maoistroad: Stop Operation Green Hunt! MalkaNGIRI & Bhopal

Why are some lives cheaper than others?

Looking at the brutal extra-judicial killings in Malkangiri and Bhopal

In the last few weeks, two brutal killings sent shockwaves through the country – the massacre of 40 Maoist cadre and supporters in a remote jungle in Malkangiri region on the Andhra-Odisha border and the cold-blooded murder of 8 undertrials accused of being members of SIMI in Bhopal. 

The two killings are not unrelated, but are part of a pattern. In both cases, it is the police and the security forces who are the proud perpetrators, the very people who are supposed to safeguard the rule of law in the country. In both cases, the victims are poor, from the margins of Indian society, associated with political movements proscribed and vilified by the state. And in both cases, the killings, brutal and blatantly extra-legal, have been lauded by the government of the day.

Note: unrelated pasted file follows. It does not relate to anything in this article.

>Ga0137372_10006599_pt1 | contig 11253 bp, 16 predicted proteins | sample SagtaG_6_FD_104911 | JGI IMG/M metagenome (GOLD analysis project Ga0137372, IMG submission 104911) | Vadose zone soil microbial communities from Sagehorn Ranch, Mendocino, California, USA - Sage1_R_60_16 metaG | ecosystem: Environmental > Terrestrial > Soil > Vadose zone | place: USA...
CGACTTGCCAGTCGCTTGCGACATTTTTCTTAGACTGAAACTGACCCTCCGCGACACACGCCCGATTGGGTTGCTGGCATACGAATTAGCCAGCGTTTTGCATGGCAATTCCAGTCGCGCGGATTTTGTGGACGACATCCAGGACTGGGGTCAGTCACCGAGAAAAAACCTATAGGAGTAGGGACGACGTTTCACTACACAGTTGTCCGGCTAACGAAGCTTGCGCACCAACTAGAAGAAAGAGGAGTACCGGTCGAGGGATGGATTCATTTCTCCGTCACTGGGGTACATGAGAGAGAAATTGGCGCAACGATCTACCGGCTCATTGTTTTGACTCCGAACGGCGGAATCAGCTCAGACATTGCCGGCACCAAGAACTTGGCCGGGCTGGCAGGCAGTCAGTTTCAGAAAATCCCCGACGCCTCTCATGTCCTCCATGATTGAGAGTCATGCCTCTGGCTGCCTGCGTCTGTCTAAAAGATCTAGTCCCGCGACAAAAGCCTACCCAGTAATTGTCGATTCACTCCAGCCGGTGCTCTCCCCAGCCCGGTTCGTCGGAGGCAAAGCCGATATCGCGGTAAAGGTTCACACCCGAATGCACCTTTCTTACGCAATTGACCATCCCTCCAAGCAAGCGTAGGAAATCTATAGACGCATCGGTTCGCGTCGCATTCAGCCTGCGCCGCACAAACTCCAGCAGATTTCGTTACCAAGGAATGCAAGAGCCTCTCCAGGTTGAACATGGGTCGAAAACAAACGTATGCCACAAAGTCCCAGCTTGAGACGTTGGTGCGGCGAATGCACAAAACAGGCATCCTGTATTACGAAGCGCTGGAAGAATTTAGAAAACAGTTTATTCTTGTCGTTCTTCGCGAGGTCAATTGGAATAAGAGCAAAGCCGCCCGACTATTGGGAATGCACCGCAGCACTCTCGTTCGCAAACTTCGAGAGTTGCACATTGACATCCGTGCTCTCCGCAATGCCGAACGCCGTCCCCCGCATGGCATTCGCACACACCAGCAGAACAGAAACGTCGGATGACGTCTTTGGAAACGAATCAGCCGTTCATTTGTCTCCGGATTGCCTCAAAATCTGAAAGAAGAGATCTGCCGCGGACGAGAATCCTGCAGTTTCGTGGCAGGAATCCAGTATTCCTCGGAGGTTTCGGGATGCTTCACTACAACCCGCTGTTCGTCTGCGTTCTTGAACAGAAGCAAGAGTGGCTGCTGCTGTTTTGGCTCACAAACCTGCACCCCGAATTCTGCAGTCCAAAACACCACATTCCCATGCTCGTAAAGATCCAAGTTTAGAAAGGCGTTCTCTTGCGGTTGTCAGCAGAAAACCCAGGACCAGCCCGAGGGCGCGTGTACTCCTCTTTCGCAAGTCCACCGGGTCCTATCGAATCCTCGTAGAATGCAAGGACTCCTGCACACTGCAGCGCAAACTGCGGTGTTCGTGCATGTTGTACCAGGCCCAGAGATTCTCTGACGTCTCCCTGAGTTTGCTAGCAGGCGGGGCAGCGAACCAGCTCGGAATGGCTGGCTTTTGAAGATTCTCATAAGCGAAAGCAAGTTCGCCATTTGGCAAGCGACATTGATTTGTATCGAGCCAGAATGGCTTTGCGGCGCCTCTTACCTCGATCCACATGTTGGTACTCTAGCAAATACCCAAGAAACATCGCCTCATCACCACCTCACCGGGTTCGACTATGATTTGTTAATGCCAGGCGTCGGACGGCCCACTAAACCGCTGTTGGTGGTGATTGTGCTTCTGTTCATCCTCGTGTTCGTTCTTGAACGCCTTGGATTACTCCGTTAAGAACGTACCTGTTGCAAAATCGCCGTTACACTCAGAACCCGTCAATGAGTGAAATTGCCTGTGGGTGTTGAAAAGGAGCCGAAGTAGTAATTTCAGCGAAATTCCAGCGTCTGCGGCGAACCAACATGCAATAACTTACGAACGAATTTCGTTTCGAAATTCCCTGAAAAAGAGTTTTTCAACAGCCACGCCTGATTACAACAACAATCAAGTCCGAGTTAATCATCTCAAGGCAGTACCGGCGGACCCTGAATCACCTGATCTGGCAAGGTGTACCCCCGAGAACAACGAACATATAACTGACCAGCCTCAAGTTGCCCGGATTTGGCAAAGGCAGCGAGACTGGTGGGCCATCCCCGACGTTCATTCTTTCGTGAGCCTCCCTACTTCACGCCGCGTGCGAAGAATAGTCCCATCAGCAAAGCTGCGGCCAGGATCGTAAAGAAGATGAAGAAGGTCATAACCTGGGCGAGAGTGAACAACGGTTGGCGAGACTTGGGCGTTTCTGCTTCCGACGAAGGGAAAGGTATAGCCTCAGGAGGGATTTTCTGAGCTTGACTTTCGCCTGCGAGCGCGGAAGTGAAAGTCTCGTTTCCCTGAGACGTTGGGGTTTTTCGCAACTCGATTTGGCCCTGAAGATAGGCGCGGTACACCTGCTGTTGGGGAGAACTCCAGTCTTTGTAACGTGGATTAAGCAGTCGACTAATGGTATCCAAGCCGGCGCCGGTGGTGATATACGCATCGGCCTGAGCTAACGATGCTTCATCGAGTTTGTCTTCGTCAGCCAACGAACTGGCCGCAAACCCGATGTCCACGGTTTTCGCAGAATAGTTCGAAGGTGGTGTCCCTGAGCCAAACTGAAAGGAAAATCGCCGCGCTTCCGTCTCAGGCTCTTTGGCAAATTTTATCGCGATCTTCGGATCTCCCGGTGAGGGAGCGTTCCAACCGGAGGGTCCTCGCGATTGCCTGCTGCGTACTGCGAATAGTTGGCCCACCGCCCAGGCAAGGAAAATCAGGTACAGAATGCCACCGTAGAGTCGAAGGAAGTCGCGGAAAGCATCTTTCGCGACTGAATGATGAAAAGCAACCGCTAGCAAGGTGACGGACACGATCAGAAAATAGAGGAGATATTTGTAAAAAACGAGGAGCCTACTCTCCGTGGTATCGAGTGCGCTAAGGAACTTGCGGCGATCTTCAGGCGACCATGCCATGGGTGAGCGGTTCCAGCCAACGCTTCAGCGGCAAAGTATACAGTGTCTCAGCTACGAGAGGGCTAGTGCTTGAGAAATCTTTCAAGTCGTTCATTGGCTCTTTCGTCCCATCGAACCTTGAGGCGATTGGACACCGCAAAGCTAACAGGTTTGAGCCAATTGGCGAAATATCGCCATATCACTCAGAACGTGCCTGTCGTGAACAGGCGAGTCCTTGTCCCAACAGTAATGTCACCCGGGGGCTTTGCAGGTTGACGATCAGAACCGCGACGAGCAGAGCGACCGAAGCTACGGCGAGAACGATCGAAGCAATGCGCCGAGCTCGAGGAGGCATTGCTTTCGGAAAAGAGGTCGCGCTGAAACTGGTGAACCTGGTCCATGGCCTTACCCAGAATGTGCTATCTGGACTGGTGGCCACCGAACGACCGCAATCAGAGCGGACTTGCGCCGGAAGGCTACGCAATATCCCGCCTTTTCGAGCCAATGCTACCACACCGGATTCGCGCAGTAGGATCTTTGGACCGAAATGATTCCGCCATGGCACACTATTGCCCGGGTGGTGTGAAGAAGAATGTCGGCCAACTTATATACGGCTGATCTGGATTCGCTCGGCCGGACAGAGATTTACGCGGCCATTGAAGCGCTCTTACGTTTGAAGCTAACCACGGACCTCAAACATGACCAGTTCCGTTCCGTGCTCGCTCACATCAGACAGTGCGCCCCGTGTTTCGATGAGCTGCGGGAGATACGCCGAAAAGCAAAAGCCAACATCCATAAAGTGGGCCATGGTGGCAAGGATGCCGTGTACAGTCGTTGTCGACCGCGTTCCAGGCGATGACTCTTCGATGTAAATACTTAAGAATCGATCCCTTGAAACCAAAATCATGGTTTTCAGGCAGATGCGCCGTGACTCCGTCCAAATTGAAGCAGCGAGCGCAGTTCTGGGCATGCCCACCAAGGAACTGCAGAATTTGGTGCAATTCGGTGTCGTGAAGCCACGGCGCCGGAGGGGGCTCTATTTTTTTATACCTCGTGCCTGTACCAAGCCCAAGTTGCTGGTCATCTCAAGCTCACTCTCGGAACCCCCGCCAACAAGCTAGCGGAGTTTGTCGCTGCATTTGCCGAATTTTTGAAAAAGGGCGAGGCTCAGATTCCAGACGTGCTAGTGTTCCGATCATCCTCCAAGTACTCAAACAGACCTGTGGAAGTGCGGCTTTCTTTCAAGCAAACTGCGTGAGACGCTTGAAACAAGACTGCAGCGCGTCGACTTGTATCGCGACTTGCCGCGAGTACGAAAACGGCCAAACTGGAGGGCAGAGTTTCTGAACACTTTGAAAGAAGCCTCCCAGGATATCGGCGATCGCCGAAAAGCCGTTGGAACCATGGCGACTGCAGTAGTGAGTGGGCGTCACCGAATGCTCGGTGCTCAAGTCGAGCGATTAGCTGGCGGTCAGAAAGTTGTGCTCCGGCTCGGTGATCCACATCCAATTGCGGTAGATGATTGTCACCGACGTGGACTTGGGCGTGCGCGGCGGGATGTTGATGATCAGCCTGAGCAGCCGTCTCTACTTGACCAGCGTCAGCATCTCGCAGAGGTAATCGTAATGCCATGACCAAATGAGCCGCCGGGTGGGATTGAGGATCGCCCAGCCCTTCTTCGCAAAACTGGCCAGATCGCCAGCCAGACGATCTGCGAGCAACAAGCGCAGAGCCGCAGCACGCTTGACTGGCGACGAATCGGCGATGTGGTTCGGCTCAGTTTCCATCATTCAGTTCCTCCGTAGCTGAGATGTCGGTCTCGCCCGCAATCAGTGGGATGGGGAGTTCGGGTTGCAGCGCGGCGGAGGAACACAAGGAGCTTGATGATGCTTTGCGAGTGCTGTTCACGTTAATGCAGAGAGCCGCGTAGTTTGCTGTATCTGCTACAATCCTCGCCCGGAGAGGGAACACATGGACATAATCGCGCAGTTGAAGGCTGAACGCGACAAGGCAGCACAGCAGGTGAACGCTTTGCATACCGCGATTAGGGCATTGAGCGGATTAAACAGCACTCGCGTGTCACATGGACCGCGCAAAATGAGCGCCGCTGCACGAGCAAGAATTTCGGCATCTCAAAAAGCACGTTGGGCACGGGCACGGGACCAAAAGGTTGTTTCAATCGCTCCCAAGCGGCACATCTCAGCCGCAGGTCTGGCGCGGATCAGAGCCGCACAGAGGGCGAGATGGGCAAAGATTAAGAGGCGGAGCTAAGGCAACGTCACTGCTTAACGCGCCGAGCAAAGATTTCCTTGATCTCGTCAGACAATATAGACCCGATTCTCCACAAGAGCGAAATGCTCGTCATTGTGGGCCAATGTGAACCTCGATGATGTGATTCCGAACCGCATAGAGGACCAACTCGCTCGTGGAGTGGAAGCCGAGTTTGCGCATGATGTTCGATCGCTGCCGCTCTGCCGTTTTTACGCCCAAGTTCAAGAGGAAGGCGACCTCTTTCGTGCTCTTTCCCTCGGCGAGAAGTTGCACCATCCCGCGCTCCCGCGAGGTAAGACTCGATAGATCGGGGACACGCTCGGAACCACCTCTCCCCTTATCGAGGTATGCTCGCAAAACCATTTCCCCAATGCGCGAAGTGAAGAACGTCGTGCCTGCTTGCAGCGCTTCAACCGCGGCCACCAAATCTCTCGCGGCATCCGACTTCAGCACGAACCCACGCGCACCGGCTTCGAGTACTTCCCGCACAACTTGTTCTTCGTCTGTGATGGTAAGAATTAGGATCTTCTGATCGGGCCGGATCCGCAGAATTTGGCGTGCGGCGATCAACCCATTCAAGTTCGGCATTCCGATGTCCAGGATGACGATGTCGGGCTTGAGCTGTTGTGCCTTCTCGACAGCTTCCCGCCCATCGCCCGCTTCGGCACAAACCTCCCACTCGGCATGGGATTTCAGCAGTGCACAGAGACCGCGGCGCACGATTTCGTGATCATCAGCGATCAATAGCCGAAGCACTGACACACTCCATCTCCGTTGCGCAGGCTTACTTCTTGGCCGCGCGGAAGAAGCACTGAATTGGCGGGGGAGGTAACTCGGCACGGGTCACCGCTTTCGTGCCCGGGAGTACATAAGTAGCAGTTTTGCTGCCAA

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John Hutnyk | Facebook

John Hutnyk is the author of books including The Rumour of Calcutta, Critique of Exotica, Bad Marxism and Pantomime Terror.


John Hutnyk – author blog. writing, ethnography, commentary, critique – scribbled detritus from the desktop and other archival squibs not yet reworked. Op Ed.


John Hutnyk | LinkedIn
London, Greater London, United Kingdom – ‎writer – ‎RMIT University

View John Hutnyk’s professional profile on LinkedIn. LinkedIn is the world’s largest business network, helping professionals like John Hutnyk discover inside …


John Hutnyk |  –

John Hutnyk, RMIT University, Global Urban and Social Studies Department, Adjunct. Studies Social Sciences, Geography, and Culture. Studied and taught in …

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links for the vids

On Cultural Revolution: An Interview with John Hutnyk |

20 Apr 2009 – John Hutnyk: Insofar as my work is that of an academic commentator within cultural studies, in a Centre for Cultural Studies at Goldsmiths which …

John Hutnyk: Translating Capital in context, politics, struggles – YouTube

28 Sep 2014 – Uploaded by SkriptaTV